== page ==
IT for Donuts: can I create brochures on my computer?

By: John McGarvey

Date: 20 June 2014

IT for Donuts: can I create brochures on my computer?

IT for Donuts is our regular Friday feature where we explain a tech term or answer a question about business IT.

This week, is it worth trying to design and print your own company brochures?

Do brochures still matter?

Although many companies consider their website to be their most important piece of marketing collateral, there's still a place for flyers, brochures and other printed materials.

These physical items give potential customers something tangible to take away after you've met. Unlike a website, which can be closed in seconds, a leaflet can sit on someone's desk as a visible reminder of your company.

Limitations of creating your own brochures

You'll always get the best results if you work with a professional designer and printing service to produce your brochures. But if you're on a budget, it is possible to create them yourself.

It's important to be realistic. When designing and printing brochures yourself, it's very hard to achieve the same standard as brochures that are professionally designed and printed.

If your brochures end up looking cheap or the quality is poor, the do-it-yourself route could prove a false economy.

How to create your own brochures

Professional designers use software like Adobe InDesign or QuarkXPress. As these packages are expensive and complicated, it's usually best to create your brochure using another piece of software.

You may already have something suitable. Microsoft Publisher is designed for this kind of work and has an easy learning curve. It's even possible to use Microsoft Word to create brochures.

It will probably be easier to download and adapt a template rather than creating your brochure from scratch. There are thousands of free templates available online. Try Microsoft's templates for Office, or these Xerox templates.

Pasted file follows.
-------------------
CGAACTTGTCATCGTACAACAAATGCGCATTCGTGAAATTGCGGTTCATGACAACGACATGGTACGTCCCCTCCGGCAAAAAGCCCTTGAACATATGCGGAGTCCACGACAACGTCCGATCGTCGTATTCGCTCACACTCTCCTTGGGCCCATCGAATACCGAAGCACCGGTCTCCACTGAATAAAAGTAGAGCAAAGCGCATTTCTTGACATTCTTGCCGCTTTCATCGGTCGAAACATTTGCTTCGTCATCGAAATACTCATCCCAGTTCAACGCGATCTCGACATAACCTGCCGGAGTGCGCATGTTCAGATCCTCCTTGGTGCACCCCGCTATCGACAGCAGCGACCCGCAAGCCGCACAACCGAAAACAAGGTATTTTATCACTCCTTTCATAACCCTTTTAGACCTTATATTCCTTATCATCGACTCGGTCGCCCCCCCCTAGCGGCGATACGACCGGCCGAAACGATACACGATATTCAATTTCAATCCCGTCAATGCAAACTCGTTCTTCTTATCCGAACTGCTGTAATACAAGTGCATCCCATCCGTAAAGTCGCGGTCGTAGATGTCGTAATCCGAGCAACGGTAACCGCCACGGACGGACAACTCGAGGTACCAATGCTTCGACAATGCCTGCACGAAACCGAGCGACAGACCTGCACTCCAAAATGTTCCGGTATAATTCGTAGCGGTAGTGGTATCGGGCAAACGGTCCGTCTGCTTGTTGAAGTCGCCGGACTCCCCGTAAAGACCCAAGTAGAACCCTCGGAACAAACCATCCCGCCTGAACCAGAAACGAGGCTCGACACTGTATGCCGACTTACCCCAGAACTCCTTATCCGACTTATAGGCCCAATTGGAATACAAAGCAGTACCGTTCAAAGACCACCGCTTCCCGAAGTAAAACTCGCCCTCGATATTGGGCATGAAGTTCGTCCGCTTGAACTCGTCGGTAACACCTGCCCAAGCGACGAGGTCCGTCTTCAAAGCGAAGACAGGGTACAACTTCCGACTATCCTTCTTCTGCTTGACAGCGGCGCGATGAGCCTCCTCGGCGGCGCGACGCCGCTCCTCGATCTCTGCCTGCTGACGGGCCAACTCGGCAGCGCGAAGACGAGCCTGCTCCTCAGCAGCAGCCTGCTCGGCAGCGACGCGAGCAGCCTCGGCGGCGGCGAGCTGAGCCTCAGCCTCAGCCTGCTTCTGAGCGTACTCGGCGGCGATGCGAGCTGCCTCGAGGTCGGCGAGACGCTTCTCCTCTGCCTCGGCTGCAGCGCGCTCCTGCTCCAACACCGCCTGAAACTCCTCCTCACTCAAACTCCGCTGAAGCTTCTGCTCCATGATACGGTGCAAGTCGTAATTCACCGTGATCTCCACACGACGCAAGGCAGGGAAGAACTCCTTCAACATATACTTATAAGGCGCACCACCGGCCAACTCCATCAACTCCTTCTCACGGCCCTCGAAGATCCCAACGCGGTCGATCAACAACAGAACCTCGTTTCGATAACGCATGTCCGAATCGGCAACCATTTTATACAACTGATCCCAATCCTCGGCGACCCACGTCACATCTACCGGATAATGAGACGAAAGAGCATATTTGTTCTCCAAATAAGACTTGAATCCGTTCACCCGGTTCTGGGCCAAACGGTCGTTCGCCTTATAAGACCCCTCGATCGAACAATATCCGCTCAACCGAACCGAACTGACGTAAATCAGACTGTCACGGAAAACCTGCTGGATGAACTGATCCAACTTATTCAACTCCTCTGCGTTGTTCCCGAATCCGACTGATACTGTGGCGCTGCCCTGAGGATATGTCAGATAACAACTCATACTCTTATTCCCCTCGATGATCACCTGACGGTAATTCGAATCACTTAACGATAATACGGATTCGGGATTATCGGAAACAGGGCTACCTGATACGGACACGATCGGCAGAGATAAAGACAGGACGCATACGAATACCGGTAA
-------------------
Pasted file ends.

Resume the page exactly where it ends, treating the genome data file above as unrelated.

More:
Template-based brochures can look somewhat generic. However, using a template beats trying to create a design from scratch if you don't have an eye for design.

Should you print it yourself?

It's worth thinking carefully about whether you really want to print brochures yourself. It can take hours to print and assemble brochures using your office printer, yet it's hard to match the finish you'll get from a printing service.

If you're printing more than a few brochures, doing them in-house may cost more, too.

Overall, professional printing is usually the way to go, unless you need to quickly run off a few copies of a basic flyer or simple factsheet fast.

Commercial printers will ask you to provide your brochure in a specific file format. If the files you supply are incorrect, this can delay the printing process.

Packages like Microsoft Publisher usually include an option to 'save for professional printing'. If you're not confident with this process, you can avoid it by using an online service that offers brochure templates and printing as a single package.

Companies like Vistaprint, Print UK and Printing.com provide a start-to-finish brochure service. You can design a brochure online using their templates, then order the printed brochures once you're happy.

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